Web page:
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Pritam accuses PAP of pattern of engaging in 'half-truths'; PM Lee says opposition chief 'pursuing a red herring'

Mr K Shanmugam and Dr Vivian Balakrishnan also rejected the Workers' Party secretary-general's claims that the PAP obfuscates truth and "selectively applies" sensitivity.

Pritam accuses PAP of pattern of engaging in 'half-truths'; PM Lee says opposition chief 'pursuing a red herring'

Leader of the Opposition Pritam Singh and Prime Minister Lee Hsien Loong in parliament on Aug 2, 2023.

SINGAPORE: Recent political scandals have revealed “a pattern of behaviour” of the People’s Action Party (PAP) “engaging in half-truths on matters of significant public interest”, charged Leader of the Opposition Pritam Singh on Wednesday (Aug 2). 

In response, Prime Minister Lee Hsien Loong said it would be "pursuing a red herring" to focus on the "transmission of information" about the scandals. "We could equally well ask, for example, when did the Leader of the Opposition know about problems in his party and what did he do about them?" he said. 

“But those are matters which the Workers’ Party will have to decide and will have to account to Singaporeans. And the PAP, we establish our own standards and we establish our own practices.” 

Earlier, Mr Singh accused the government of either being "slow to clear the air" or "less than upfront" with Singaporeans in dealing with potentially embarrassing issues.

He also referenced the privacy concerns of TraceTogether, the rental of the Ridout Road state properties, former Speaker Tan Chuan-Jin and MP Cheng Li Hui’s affair and the corruption probe involving Transport Minister S Iswaran. 

08:17 Min

Recent political scandals have revealed “a pattern of behaviour” of the People’s Action Party (PAP) “engaging in half-truths on matters of significant public interest”, charged Leader of the Opposition Pritam Singh on Wednesday (Aug 2). Tan Si Hui reports.

“Unlike as represented by the PM, these are not events … clustered together, all coming at one go. Instead, they reveal a pattern of behaviour over a period of time of the PAP engaging in half-truths on matters of significant public interest,” said Mr Singh.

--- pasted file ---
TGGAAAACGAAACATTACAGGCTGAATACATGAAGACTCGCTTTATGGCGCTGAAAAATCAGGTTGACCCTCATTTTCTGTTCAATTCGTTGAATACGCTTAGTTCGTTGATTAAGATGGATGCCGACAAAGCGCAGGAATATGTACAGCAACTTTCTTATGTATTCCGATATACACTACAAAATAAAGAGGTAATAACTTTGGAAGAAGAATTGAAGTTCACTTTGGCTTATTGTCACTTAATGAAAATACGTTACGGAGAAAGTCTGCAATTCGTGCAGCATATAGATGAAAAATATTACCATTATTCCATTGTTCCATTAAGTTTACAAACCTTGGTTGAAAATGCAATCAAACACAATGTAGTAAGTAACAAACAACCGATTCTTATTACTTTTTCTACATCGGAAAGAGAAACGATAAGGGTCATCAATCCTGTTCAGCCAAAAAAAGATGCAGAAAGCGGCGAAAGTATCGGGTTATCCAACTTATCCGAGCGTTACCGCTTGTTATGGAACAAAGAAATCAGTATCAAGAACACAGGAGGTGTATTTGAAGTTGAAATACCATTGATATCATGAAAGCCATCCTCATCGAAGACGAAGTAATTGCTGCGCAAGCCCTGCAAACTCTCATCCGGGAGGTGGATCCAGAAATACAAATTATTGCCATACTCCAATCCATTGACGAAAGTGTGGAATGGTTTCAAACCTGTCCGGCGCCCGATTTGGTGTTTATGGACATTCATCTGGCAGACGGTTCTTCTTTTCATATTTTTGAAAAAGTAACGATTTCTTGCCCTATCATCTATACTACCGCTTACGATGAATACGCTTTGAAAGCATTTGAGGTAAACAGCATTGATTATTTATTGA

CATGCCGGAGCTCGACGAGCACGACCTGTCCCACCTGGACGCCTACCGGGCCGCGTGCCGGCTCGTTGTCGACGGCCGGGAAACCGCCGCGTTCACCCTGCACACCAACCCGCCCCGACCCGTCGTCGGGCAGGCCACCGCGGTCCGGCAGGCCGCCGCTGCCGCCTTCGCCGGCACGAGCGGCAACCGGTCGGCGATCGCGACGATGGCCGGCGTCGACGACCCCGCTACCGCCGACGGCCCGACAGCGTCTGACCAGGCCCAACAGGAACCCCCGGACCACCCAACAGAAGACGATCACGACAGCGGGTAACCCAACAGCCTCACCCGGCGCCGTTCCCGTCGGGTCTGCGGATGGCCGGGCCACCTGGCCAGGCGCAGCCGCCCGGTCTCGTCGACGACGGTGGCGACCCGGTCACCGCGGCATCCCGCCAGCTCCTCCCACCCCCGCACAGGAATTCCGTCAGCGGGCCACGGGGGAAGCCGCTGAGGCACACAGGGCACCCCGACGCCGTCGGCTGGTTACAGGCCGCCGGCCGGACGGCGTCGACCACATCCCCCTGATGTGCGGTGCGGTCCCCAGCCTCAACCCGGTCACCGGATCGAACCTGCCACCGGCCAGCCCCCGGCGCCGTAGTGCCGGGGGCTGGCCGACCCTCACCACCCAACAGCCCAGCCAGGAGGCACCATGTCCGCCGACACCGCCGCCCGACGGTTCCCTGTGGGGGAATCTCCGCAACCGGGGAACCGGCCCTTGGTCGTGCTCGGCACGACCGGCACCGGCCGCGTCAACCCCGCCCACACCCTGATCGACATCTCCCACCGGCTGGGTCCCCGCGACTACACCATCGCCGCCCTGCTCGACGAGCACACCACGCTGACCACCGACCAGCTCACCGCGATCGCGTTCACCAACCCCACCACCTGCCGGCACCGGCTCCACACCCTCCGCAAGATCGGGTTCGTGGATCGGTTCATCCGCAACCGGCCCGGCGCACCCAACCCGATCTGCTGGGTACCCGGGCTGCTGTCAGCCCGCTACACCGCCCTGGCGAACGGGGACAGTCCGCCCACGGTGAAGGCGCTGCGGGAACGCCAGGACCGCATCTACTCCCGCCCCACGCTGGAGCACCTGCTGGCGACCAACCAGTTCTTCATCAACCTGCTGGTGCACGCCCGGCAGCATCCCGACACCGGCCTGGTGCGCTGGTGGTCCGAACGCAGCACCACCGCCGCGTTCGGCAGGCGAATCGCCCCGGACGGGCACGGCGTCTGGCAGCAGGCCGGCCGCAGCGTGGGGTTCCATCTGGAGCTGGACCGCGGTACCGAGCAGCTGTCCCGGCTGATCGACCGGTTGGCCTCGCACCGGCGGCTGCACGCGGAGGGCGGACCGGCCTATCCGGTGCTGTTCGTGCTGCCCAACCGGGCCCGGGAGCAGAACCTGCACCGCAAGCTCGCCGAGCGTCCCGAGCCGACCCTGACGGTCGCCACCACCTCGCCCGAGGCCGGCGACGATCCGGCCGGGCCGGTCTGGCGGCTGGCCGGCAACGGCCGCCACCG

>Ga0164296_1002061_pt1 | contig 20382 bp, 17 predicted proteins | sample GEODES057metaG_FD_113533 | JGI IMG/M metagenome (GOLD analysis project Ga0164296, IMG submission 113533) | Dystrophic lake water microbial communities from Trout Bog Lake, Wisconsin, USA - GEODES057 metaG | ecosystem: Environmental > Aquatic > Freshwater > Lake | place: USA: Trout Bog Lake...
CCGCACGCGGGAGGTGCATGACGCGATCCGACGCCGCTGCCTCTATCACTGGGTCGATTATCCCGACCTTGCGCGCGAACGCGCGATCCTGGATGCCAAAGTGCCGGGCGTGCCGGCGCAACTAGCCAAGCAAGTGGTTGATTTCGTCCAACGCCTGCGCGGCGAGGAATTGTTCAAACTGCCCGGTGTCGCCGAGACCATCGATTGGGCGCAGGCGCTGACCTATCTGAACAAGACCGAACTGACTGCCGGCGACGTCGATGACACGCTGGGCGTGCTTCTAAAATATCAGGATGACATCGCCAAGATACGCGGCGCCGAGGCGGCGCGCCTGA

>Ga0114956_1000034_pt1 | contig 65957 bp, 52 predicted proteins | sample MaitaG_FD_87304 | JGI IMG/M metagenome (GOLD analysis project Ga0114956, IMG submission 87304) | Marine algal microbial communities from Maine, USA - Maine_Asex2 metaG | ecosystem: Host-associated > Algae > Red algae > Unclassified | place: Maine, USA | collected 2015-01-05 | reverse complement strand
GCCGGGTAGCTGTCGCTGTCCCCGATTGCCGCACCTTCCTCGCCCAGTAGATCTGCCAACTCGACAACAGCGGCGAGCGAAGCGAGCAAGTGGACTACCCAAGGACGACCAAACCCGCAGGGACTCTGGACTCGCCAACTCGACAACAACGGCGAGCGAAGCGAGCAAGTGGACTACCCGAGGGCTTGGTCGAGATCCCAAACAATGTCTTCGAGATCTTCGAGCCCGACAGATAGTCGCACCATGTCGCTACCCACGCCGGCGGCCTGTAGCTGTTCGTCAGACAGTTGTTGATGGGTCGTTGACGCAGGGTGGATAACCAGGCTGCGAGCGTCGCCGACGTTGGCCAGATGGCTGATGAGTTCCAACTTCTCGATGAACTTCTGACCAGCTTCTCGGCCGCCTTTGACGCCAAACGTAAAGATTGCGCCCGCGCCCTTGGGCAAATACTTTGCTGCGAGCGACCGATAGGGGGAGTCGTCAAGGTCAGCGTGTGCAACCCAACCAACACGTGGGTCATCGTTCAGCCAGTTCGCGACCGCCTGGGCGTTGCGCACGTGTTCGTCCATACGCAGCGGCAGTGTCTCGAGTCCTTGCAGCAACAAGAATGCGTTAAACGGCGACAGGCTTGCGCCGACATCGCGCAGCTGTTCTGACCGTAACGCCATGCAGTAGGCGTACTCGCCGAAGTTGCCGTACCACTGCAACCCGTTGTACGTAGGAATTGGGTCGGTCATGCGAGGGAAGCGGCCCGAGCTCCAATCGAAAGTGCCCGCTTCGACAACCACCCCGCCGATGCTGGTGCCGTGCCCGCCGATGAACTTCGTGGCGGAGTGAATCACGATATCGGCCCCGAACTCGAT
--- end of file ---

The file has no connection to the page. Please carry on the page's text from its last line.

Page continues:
“I would like to suggest to the Prime Minister, in view of the complexity of government and governance today, it would not be embarrassing for the government to consider the appointment of an ethics adviser.” 

During a debate about the Ridout Road review in July, Mr Lee said he “cannot outsource” the responsibility of setting ethical standards to an ethics adviser. 


Mr Singh also questioned PAP leaders about Mr Tan and Ms Cheng's affair, which came to light on Jul 17 when they resigned from both parliament and their party.

In a press conference on the same day, Mr Lee told the media that he first found out about the affair after the last General Election held in July 2020. On Wednesday, Mr Lee revealed that he initially learned of the affair in November 2020. 

Mr Singh asked why Mr Tan and Ms Cheng were allowed to be on the same House Committee in 2020 when the Prime Minister was already aware of their affair. 

“Wouldn’t their being on the same committee have resulted in more interactions between them than necessary, or given official reasons to be together?” he said. 

He also asked how many overseas trips Mr Tan and Ms Cheng were allowed to take together “at the taxpayers’ expense”. 

Responding to Mr Singh’s question, Leader of the House Indranee Rajah noted that the names for the House Committee were put forward by herself, as the PAP’s representative, and Mr Singh was consulted on the nomination of opposition party members.